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Torch provides a new Catholic homily each week written specially for this web site by Dominican friars, and read by followers worldwide. Read more.

Staying Safe

Thursday, April 30, 2020

Fourth Sunday of Easter (A)  |  Fr John Patrick Kenrick reminds us that true safety comes from being in union with Christ even if this demands patient suffering with him. 

‘Good Shepherd’ Sunday  conjures up one of the most comforting and memorable images of Jesus – the caring shepherd.  For many of us that image is likely to be coloured by the illustrations of a clean and rather respectable looking shepherd in the bibles we read as children.  We shouldn’t allow those pleasing pictures to colour our reading of the gospel.  Shepherds in New Testament times were rough, dirty and rather dubious characters, hardly people who were trustworthy.  Unless, that is, you were a sheep.  In a land where good pasture was not easy to find, the shepherd had a much greater role in finding the sheep somewhere they could graze.  He probably did ‘lead’ them and he probably did know each of his sheep quite intimately.  His own livelihood depended on keeping every sheep secure.  He would live close to the sheep, often sharing the same shelter and even sleeping in the gap through which the sheep would pass into the safety of the sheep-pen.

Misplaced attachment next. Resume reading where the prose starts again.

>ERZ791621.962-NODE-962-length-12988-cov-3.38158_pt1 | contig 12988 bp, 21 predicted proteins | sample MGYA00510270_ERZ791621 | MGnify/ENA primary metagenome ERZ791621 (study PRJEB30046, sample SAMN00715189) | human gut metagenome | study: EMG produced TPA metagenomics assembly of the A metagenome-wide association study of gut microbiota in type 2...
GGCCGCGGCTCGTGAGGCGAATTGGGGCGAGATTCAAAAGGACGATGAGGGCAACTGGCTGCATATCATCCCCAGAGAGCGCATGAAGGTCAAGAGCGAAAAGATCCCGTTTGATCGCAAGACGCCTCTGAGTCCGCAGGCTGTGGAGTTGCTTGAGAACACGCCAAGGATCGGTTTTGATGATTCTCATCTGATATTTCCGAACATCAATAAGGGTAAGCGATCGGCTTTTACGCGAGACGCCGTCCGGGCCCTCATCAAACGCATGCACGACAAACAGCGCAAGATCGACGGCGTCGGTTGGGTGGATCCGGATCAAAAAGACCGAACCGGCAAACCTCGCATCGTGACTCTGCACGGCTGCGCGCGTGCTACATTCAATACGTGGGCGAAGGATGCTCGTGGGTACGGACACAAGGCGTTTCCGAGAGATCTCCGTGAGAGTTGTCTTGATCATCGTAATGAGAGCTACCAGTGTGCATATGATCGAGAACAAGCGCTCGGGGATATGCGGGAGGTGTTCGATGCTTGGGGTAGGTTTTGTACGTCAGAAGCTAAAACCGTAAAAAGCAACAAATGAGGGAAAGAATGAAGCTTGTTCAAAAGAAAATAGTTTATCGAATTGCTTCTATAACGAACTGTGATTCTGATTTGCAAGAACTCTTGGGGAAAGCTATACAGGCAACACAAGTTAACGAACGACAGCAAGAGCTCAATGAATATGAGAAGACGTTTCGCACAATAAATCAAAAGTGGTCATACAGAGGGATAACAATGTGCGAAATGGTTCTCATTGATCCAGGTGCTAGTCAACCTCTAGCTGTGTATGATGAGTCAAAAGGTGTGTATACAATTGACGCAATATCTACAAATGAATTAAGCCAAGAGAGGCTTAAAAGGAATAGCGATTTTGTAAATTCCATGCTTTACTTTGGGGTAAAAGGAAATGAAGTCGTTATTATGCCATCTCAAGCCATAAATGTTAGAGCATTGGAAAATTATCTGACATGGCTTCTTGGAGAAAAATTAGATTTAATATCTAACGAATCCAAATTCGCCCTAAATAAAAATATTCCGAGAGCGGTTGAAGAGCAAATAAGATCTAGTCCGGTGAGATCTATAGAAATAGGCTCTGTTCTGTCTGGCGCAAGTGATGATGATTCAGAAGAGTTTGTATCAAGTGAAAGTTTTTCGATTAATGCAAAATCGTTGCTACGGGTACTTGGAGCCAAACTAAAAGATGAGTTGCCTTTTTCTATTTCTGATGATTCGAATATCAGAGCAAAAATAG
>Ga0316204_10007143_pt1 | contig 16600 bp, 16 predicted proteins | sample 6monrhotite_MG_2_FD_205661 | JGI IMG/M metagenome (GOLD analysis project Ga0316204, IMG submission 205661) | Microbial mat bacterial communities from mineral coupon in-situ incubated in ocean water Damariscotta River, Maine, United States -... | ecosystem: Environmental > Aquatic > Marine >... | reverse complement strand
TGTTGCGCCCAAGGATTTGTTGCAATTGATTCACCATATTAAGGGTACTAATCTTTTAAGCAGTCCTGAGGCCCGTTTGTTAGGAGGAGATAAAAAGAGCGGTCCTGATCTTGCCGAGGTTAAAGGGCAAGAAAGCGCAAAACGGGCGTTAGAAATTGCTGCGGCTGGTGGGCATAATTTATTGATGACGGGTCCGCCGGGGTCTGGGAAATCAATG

Those who listened to Jesus preaching were also acutely aware of the unpleasant demands of being a shepherd.  Most of them would also have been familiar with the Old Testament idea that a ruler is meant to be a shepherd to his people and that God is, in a sense, the perfect shepherd of Israel.

So how did they manage to miss the point of the parable?  The answer is not that like us they had an inaccurate image of a shepherd.  No, they failed to understand how this image could possibly apply to Jesus.  He clearly wasn’t as rough as a real shepherd.   He wasn’t obviously leading the crowd in a physical sense – very often he avoided the crowds and took refuge in solitude.  He may have provided the odd miraculous picnic but he was hardly in the business of regularly feeding his ‘flock’, still less of ‘protecting them’ from tax collectors, Romans or self-important clerics.  So you can see how they didn’t quite ‘get the parable’ when Jesus told it for the first time.